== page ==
Ecotourism for sustainable development : economic valuation of recreational potentials of protected areas in the Congo Basin.
Tieguhong, Julius Chupezi.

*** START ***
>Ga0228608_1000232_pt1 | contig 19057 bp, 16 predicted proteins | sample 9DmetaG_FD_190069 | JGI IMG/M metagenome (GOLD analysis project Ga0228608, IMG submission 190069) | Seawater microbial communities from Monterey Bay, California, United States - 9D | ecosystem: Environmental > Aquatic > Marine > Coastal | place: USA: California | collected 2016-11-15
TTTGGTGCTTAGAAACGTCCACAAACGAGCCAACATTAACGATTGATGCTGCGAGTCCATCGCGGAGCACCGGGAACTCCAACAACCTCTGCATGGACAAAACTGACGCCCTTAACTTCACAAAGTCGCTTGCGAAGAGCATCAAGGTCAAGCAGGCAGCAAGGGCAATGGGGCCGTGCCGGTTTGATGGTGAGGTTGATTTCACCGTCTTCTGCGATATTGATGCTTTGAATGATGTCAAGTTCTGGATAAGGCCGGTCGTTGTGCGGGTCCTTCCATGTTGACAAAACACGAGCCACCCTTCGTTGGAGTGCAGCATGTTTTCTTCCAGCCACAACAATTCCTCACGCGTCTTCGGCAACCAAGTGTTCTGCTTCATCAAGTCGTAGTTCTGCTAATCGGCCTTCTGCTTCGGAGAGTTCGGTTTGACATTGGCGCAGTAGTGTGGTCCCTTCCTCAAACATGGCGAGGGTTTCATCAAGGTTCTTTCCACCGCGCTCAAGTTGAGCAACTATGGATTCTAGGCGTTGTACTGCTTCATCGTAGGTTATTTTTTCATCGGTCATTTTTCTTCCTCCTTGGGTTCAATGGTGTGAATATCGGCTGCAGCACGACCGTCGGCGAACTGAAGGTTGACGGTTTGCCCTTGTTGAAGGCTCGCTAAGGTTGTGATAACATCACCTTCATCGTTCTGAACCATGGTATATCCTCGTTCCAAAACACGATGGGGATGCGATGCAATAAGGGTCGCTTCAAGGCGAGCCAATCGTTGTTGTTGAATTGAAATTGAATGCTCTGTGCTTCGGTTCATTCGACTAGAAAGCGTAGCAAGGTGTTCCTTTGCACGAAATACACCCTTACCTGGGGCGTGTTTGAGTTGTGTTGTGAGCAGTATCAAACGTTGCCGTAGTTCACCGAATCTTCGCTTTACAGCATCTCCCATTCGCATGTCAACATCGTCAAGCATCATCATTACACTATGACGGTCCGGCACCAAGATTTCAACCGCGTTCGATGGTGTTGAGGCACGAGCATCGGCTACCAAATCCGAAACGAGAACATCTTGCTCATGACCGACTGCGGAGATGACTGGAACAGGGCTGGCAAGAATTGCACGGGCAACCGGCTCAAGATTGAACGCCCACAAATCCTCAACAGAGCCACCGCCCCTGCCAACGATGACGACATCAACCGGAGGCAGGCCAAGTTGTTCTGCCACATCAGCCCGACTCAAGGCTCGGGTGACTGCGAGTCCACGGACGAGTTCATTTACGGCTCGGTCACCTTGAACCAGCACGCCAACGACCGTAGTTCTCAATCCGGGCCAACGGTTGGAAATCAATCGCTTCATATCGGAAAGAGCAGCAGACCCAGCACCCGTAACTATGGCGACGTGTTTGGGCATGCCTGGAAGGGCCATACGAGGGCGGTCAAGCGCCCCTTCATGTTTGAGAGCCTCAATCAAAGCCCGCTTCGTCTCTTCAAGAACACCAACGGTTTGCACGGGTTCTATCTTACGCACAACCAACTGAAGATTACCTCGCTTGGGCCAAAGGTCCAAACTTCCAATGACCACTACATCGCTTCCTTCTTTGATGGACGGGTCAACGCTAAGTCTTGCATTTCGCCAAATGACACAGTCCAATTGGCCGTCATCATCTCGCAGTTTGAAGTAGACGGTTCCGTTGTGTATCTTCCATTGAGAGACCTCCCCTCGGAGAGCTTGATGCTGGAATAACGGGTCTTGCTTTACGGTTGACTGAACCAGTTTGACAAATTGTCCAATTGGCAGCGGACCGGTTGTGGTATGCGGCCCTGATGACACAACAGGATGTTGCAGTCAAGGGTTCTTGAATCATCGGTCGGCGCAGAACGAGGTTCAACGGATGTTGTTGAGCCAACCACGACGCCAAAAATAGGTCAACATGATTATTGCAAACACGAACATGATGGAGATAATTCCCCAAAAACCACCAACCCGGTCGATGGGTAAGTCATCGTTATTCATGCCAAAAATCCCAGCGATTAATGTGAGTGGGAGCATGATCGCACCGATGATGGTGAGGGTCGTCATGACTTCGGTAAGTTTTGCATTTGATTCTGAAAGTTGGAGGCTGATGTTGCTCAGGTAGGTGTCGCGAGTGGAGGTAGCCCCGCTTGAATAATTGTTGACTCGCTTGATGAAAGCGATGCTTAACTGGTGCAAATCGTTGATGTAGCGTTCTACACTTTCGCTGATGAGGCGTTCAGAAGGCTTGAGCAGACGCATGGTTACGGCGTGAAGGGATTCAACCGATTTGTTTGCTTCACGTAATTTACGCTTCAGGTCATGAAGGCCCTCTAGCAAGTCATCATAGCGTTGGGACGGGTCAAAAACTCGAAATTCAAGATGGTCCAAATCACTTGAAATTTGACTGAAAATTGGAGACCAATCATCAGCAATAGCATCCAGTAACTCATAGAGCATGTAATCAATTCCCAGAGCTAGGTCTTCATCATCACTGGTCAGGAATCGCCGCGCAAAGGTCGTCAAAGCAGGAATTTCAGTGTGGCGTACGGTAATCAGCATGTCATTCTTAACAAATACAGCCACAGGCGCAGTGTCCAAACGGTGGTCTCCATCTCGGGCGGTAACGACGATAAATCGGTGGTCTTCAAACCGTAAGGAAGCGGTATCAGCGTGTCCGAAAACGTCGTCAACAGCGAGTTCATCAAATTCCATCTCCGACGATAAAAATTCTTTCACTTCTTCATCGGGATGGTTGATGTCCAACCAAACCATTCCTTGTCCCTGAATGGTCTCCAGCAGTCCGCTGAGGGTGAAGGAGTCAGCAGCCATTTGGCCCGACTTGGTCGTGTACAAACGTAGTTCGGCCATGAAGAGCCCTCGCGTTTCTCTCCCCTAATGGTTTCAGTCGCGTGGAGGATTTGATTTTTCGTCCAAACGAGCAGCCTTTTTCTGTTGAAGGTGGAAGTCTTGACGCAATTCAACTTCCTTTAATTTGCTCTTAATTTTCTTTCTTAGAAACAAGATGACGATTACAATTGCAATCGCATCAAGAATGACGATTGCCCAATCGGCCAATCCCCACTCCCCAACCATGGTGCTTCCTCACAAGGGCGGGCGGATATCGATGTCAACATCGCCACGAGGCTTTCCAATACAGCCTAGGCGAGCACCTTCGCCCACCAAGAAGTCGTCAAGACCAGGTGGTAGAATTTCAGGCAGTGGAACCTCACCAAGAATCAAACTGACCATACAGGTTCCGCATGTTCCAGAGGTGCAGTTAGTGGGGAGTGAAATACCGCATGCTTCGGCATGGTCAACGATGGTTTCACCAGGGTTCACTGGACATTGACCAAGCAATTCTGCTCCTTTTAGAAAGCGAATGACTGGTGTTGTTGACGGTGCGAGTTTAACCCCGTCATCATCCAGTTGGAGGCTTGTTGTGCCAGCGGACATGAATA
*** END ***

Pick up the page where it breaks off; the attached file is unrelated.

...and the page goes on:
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This study was designed to capture the complexity of man-to-forest relationships in the endangered, world-renowned tropical rain forests of the Congo Basin in Africa. Their biological complexity and integrity have been challenged by human development and new knowledge is urgently needed to save these forests and the people dependent on them. The scope of the study was enormous because of the complexity of the resource, the diversity of forest-dependent people and actors. The major benefit of this research was in accessing and exposing new and quantitative information in remote settlements of the region by applying innovative methodologies and analytical techniques. These included: 1. The definition of forest-dependency based on detailed annual inventories of sources of households’ incomes, their statistical ranking and interpretation with logistic regressions, and the Kuznets ratio and Gini coefficients as introduced by the World Bank; 2. critical appraisal of the international parks in the region based on auto-financing principles and tested with contingent valuation and tax maximization techniques, such as Laffer’s curves, and leading to the development of new conservation models of financial self-sufficiency and a new formula for practical park management; 3. the critique of poaching by explaining and exposing food insecurities, especially deficient supplies of animal protein and associated malnutrition among the rural poor; 4. assessment of housing inadequacy among forest dwellers and its impact on forest regeneration and resources; 5. clarification of the impacts of timber logging by accessing detailed unpublished information from timber companies; 6. the introduction of survey-based valuation techniques as essential prerequisites to policy formulation and the sustainable management of forests; 7. proposing a flow chart that embraced the resources and stakeholders through the flow of market values and services for further exploration. Contrary to traditional beliefs; the results showed that both poor and wealthy households are equally dependent on forest resources for their livelihoods with no significant difference in consumed forest products between the 25% higher income earners and the 25% lower income households. Forests contribute over 57% of wage income in the region and forest-derived income is of a higher total value than any other source, including agriculture. Among forest foods, wild fruit and bushmeat are by far the most important. Therefore, the clearing of forests for agriculture or instituting conservation policies that completely keep local people away from forests will result in constrained access to resources of immense importance to local livelihoods. However, the findings contradict the commonly propagated views that timber harvesting in the region is directly responsible for deforestation, the loss of forest structure and biodiversity. It was shown that the harvesting of saplings and poles for housing may endanger forest regeneration and species composition of forests neighbouring the villages. The desired financing of national parks should be through internally generated revenues, requiring deliberate investments in facilities and infrastructure. The necessity to satisfy the basic needs of the forest-dependent people remains urgent. The complexity of man-to-forest relationships is beyond one study and needs to be further expanded on, in our quest to sustainable forest management based on participatory principles. Such management needs to provide for and be supported by various stakeholders including the local communities, state agencies, donors, NGOs, and commercial conglomerates. Moreover, the need to understand forest values beyond market principles is required in order to translate the concept of sustainable forest management from a theoretical concept in the Congo Basin to one that can reduce conflicts, deforestation, poverty and famine.
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